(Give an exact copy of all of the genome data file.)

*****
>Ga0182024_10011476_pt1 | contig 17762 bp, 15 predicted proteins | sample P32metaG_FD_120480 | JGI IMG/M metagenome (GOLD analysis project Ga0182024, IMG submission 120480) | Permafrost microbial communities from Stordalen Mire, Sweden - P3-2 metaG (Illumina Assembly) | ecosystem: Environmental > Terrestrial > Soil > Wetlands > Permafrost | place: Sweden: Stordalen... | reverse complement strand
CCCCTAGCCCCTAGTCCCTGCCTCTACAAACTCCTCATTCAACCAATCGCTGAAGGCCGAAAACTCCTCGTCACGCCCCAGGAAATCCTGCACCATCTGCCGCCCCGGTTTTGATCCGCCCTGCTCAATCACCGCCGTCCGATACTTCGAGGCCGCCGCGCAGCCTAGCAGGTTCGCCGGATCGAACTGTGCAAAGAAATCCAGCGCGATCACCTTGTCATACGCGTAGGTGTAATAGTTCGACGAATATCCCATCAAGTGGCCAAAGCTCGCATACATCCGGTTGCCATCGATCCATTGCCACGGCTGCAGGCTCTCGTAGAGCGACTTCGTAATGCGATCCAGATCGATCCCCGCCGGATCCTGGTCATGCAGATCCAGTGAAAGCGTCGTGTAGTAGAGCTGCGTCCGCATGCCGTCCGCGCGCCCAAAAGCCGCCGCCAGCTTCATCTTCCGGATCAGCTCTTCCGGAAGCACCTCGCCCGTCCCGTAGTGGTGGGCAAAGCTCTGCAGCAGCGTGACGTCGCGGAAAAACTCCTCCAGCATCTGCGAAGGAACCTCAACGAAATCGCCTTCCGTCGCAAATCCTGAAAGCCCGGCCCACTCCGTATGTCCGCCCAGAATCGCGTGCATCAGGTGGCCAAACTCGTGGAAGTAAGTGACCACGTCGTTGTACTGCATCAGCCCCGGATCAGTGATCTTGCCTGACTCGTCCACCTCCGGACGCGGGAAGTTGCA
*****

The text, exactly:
>Ga0182024_10011476_pt1 | contig 17762 bp, 15 predicted proteins | sample P32metaG_FD_120480 | JGI IMG/M metagenome (GOLD analysis project Ga0182024, IMG submission 120480) | Permafrost microbial communities from Stordalen Mire, Sweden - P3-2 metaG (Illumina Assembly) | ecosystem: Environmental > Terrestrial > Soil > Wetlands > Permafrost | place: Sweden: Stordalen... | reverse complement strand
CCCCTAGCCCCTAGTCCCTGCCTCTACAAACTCCTCATTCAACCAATCGCTGAAGGCCGAAAACTCCTCGTCACGCCCCAGGAAATCCTGCACCATCTGCCGCCCCGGTTTTGATCCGCCCTGCTCAATCACCGCCGTCCGATACTTCGAGGCCGCCGCGCAGCCTAGCAGGTTCGCCGGATCGAACTGTGCAAAGAAATCCAGCGCGATCACCTTGTCATACGCGTAGGTGTAATAGTTCGACGAATATCCCATCAAGTGGCCAAAGCTCGCATACATCCGGTTGCCATCGATCCATTGCCACGGCTGCAGGCTCTCGTAGAGCGACTTCGTAATGCGATCCAGATCGATCCCCGCCGGATCCTGGTCATGCAGATCCAGTGAAAGCGTCGTGTAGTAGAGCTGCGTCCGCATGCCGTCCGCGCGCCCAAAAGCCGCCGCCAGCTTCATCTTCCGGATCAGCTCTTCCGGAAGCACCTCGCCCGTCCCGTAGTGGTGGGCAAAGCTCTGCAGCAGCGTGACGTCGCGGAAAAACTCCTCCAGCATCTGCGAAGGAACCTCAACGAAATCGCCTTCCGTCGCAAATCCTGAAAGCCCGGCCCACTCCGTATGTCCGCCCAGAATCGCGTGCATCAGGTGGCCAAACTCGTGGAAGTAAGTGACCACGTCGTTGTACTGCATCAGCCCCGGATCAGTGATCTTGCCTGACTCGTCCACCTCCGGACGCGGGAAGTTGCA